Onychomycosis vs nail psoriasis


  • Nails appear dystrophic with marked subungual hyperkeratosis.
  • Toe nails more commonly affected.
  • Fungal infections may be present in other areas such as axillae, groin and scalp.
  • Very dystrophic nails may cause discomfort.
  • Can affect multiple nails.


  • Trichophyton rubrum is the commonest causative organism. This invades the nail bed then spreads through the nail.


  • Nails clippings and subungual debris sent for mycology.
  • Microscopy may reveal hyphae. If not sample can be cultured, but it may take a few weeks to obtain the results.


  • Topical antifungal agents may help if mild disease not affecting the matrix.
  • Oral antifungals such as terbinafine usually required.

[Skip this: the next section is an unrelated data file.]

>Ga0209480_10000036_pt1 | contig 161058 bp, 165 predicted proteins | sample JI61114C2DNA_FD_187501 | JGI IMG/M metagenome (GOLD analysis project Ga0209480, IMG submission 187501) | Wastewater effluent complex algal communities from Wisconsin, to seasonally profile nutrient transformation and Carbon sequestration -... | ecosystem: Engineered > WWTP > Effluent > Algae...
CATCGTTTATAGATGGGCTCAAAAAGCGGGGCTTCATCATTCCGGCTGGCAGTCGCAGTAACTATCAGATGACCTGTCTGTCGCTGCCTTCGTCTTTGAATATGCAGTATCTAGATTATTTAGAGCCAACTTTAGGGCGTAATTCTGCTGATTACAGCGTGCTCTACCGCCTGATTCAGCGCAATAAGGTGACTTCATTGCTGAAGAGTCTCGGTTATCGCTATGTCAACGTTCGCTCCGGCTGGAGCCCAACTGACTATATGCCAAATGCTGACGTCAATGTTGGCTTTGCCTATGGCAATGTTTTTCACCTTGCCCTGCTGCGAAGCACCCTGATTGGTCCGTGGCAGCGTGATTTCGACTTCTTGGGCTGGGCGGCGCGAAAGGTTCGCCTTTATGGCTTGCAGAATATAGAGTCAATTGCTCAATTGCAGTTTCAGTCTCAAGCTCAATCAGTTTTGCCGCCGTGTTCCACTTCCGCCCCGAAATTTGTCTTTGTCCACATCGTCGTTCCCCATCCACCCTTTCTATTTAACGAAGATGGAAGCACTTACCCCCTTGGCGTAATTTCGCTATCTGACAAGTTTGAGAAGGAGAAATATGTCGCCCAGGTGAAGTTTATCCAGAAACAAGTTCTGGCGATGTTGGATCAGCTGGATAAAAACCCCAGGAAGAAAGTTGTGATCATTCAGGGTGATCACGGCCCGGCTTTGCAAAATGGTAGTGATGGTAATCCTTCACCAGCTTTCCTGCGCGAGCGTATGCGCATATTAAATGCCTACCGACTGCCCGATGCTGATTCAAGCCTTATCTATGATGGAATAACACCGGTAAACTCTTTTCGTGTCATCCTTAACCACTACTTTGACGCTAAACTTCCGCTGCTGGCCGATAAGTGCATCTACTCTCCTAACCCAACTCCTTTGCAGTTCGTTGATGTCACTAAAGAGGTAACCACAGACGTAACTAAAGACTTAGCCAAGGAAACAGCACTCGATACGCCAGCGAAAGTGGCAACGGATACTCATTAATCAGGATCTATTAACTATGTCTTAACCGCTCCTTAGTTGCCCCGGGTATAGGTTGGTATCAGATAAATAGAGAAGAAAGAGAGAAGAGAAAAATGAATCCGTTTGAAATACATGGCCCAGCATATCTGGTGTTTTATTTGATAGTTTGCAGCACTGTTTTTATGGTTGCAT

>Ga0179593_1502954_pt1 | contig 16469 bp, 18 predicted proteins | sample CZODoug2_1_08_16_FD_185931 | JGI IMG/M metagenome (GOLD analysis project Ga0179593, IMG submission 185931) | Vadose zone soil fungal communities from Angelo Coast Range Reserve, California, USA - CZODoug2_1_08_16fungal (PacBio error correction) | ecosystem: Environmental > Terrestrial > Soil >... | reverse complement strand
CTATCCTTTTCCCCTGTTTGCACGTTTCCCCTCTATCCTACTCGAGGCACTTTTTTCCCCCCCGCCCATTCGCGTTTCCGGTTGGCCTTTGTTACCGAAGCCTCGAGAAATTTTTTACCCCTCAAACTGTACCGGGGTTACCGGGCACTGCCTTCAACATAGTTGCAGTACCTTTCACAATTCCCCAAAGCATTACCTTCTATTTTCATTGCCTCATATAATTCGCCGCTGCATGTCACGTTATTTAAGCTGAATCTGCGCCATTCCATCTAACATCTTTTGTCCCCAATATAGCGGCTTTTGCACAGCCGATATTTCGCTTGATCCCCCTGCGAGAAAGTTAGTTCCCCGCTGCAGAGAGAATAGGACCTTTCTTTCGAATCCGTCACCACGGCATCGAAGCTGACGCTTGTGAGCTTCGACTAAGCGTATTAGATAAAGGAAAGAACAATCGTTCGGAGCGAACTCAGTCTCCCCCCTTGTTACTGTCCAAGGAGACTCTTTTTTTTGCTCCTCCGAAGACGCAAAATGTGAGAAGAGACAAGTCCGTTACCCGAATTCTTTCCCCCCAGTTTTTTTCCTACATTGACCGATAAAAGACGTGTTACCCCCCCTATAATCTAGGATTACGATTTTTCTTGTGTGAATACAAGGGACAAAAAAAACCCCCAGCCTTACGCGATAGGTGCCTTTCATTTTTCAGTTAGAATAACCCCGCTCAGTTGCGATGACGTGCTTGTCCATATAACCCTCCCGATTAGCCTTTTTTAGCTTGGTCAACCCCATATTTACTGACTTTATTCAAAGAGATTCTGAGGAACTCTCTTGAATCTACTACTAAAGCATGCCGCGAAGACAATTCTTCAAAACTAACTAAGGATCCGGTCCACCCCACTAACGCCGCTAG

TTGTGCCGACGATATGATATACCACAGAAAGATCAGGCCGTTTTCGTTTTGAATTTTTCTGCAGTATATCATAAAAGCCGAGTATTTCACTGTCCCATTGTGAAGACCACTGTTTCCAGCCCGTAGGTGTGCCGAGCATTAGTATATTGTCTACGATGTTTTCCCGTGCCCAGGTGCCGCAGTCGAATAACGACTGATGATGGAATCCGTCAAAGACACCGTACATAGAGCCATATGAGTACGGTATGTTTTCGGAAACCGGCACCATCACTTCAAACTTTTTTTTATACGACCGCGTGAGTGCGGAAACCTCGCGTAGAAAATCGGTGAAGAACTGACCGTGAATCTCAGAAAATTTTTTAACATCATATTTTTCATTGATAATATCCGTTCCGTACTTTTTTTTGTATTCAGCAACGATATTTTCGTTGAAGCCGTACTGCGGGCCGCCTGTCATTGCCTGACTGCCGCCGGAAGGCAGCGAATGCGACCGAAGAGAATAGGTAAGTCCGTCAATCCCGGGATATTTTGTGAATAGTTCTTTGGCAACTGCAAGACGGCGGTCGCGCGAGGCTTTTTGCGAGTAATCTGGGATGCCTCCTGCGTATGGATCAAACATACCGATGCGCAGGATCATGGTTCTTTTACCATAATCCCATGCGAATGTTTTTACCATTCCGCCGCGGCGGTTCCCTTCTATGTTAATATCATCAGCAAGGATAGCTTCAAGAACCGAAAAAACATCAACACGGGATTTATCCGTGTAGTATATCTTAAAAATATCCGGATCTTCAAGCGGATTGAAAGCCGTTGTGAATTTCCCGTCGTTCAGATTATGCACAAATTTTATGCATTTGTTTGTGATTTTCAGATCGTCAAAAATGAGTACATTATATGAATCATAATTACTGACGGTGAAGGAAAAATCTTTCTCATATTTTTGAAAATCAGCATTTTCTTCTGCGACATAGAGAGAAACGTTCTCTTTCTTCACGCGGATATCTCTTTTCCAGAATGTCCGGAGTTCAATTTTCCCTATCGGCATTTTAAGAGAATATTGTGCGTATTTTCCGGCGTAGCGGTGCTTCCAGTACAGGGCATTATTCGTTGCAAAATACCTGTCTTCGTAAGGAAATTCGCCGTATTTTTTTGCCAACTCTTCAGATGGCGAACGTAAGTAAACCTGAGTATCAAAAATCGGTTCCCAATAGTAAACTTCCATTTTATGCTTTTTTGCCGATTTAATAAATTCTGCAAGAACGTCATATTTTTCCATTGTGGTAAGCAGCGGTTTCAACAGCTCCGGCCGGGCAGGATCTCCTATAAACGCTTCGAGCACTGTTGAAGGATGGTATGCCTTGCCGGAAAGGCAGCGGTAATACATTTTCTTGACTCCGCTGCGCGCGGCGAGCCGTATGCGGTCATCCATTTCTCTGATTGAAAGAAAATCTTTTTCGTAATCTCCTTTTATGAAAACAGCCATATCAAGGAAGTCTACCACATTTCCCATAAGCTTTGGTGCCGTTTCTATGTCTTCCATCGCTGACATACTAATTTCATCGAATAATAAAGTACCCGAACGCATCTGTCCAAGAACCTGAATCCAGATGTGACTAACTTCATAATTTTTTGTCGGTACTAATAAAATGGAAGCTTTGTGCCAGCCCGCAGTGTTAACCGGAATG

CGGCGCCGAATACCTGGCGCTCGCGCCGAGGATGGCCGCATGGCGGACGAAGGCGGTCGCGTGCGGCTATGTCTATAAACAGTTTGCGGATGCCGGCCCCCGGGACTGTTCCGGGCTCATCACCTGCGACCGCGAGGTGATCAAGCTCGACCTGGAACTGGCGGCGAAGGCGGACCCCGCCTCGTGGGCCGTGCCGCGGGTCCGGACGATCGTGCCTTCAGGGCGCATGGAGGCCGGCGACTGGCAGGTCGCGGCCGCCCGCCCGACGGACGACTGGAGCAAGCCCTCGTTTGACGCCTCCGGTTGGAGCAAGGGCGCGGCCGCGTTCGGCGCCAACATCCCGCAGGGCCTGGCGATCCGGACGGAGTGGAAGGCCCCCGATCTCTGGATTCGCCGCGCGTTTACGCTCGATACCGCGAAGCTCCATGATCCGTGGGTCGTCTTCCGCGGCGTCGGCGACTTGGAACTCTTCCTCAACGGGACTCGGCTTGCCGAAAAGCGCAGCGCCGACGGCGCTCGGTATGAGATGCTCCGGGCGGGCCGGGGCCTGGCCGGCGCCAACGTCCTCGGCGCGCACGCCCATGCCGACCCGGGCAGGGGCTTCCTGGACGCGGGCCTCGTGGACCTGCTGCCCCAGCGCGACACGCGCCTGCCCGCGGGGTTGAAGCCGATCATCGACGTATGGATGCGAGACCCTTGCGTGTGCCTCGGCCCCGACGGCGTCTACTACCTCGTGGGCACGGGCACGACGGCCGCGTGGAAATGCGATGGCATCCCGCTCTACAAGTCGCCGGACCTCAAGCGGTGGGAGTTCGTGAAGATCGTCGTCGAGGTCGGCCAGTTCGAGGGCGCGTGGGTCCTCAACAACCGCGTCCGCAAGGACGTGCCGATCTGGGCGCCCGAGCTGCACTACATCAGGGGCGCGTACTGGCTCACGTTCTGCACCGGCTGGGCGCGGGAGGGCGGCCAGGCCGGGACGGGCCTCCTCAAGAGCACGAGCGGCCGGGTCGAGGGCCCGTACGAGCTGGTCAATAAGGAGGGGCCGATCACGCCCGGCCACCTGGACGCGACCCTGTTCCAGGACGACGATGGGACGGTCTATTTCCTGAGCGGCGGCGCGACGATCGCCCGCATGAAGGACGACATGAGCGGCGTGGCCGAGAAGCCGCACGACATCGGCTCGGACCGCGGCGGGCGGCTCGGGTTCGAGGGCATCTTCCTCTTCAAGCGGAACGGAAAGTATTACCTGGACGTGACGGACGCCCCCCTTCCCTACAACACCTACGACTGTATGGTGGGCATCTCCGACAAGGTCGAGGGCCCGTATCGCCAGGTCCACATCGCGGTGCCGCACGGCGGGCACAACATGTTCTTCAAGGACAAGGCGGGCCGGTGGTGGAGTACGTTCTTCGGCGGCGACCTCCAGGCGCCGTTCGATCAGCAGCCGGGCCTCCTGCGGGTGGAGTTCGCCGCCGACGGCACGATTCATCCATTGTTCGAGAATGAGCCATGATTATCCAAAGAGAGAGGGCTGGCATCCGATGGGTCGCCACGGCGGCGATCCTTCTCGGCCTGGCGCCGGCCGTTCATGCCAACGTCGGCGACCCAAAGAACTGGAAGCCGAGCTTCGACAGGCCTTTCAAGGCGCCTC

• Prolonged course of up to six months.
  • Recurrence is common.
  • Damaged nails will need to grow out.

Nail Psoriasis

  • Nails look dystrophic and may have surface pitting.
  • The nails have discolouration in the form of oil spots.
  • Finger nails more commonly affected by psoriasis than tinea.
  • Both toe and finger nails maybe affected.
  • Psoriasis may be present elsewhere such as skin.


  • Chronic condition which may be hereditary and for which at present there is no curative treatment.


  • Topical steroids applied directly to the nail.
  • Injection of corticosteroid into the nail bed.
  • Systemic therapy with either methotrexate or systemic retinoids may be required in more troublesome cases.
  • PUVA may sometimes help.

Contributed by Dr Nigel A Stollery, a GP at Kibworth Health Centre, Leicestershire and Clinical Assistant in Dermatology at the Leicester Royal Infirmary.

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